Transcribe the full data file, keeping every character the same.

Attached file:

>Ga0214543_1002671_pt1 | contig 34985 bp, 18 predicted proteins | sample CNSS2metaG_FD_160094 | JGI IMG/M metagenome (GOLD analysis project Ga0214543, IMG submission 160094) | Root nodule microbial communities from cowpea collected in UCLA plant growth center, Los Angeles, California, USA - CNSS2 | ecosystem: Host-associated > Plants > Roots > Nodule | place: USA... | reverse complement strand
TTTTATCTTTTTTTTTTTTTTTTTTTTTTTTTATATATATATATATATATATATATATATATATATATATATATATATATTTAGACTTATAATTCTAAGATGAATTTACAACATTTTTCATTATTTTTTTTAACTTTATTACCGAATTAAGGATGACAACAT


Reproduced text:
>Ga0214543_1002671_pt1 | contig 34985 bp, 18 predicted proteins | sample CNSS2metaG_FD_160094 | JGI IMG/M metagenome (GOLD analysis project Ga0214543, IMG submission 160094) | Root nodule microbial communities from cowpea collected in UCLA plant growth center, Los Angeles, California, USA - CNSS2 | ecosystem: Host-associated > Plants > Roots > Nodule | place: USA... | reverse complement strand
TTTTATCTTTTTTTTTTTTTTTTTTTTTTTTTATATATATATATATATATATATATATATATATATATATATATATATATTTAGACTTATAATTCTAAGATGAATTTACAACATTTTTCATTATTTTTTTTAACTTTATTACCGAATTAAGGATGACAACAT